Another issue customers have been running into is the overload on their VPN concentrators with large workforce connecting remotely. Check out this guidance on using VPN split-tunneling to optimize your Office 365 traffic and let users connect directly to Office 365 web services from home.
The third aspect to consider is ensuring data is stored in trusted and compliant locations after people access it. Intune app configuration policies can help you add a further layer of protection and business continuity by enabling a policy that requires files to only be saved to OneDrive for Business, not the local device or other cloud storage. Not only does that allow users to easily share and collaborate on the files, but helps prevent data leaks on non-managed devices and ensures that files are available in one place when people get back to the office. Depending on your needs, you could manage more device and data security options, like turning on BitLocker or enforcing password length, without interfering with users’ personal data, like family photos.
Once you take care of maintaining business continuity and productivity in the immediate term with our recommendations above, you can take a step back and enable other parts of your existing infrastructure to support remote work. For instance, if you need to provision a new laptop to a user, you can take advantage of Windows Autopilot to procure the new device from your OEM or reseller and have that device shipped directly to the user’s home. Upon power on and login, they will have a secure and encrypted device that has their business applications automatically installed and ready to work.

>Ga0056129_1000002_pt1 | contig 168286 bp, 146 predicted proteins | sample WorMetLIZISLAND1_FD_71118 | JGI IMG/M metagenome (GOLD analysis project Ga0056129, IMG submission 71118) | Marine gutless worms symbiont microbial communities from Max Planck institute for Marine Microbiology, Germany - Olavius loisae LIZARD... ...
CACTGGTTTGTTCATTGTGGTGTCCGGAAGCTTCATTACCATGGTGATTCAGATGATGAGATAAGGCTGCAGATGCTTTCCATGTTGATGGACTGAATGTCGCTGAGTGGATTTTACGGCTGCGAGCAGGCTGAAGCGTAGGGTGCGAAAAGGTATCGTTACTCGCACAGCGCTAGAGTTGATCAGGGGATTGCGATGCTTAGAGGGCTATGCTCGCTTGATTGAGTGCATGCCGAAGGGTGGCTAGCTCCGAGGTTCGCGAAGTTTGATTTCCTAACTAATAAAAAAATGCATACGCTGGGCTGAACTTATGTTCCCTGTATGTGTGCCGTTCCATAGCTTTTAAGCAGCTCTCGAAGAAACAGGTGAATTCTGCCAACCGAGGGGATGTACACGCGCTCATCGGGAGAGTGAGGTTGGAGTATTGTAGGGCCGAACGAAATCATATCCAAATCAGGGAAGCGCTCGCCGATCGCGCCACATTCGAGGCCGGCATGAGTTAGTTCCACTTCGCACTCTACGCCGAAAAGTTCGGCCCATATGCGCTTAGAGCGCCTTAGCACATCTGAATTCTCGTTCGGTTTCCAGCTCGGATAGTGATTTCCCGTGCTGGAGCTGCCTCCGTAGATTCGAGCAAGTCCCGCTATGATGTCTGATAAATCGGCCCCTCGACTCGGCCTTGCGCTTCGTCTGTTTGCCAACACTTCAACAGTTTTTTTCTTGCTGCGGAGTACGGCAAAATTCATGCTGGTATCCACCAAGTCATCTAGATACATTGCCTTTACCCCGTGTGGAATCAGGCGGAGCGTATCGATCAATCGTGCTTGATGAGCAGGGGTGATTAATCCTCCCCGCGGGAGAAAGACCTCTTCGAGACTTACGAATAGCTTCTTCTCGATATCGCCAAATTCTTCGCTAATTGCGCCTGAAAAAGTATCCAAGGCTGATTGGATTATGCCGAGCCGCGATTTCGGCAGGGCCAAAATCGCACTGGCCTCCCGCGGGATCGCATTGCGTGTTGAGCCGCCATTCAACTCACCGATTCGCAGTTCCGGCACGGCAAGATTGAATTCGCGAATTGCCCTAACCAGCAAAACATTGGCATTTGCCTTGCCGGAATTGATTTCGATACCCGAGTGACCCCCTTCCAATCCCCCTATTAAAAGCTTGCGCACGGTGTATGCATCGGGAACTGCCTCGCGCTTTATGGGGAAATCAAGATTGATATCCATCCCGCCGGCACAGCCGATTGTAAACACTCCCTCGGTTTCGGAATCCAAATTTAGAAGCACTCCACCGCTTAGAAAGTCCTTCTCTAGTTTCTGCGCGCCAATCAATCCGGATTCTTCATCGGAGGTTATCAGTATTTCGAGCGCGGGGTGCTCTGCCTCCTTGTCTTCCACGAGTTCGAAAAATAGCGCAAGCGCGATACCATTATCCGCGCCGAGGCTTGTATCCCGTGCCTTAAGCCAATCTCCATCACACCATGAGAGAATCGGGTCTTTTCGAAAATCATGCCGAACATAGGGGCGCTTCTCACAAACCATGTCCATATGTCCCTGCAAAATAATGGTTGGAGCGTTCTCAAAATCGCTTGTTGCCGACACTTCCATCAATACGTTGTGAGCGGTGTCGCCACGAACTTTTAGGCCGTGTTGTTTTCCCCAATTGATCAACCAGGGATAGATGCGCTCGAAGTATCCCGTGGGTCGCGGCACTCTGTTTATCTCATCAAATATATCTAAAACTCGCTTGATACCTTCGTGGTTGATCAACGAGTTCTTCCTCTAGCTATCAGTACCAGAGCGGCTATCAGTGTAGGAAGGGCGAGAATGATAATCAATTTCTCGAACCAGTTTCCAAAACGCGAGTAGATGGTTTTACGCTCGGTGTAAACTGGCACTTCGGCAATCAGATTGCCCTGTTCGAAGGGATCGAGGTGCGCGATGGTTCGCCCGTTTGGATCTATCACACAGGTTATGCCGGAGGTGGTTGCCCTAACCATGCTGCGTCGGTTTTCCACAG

If you already have a virtualized environment or want to leverage one to provide remote access, especially to line-of-business apps, Windows Virtual Desktop enables users to get the Windows 10 Enterprise desktop or app experience on virtually any device, including mobile devices. Because the virtual apps and desktop reside in the Azure cloud, they are not bound by the potential limitations of home devices. Workers access them using a standard web browser and easily scale up their processing power. Virtualization also provides another option for helping you to make sure the remote access to apps and data remains secure.
Watch this space for more recommendations on preparing your organization with a more comprehensive remote work infrastructure for the future.
Ready to get started? Here are some assets that provide more information on how to enable secure mobile productivity on any device:
Successful adoption of remote work is about helping users to understand and embrace the new technology. It is a change in culture and mindset for many people, especially if they are new to this way of working. Proactively addressing user concerns about privacy and why your company needs to manage devices is critical to a successful rollout. Getting devices ready for remote work also creates change in end user experience. Here are some tools to help you to educate your users:
These are unprecedented times and we are here to help and share guidance so you can keep your employees connected. We continue to update our Microsoft COVID-19 Response resources with guidance and learnings, please check frequently for more ideas and information: https://news.microsoft.com/covid-19-response/
As always, we would love to hear your experiences with remote productivity while maintaining a healthy social distance; your joys and tears, highs and lows. Join the conversation in our Remote Work Tech Community to share, engage and learn from experts.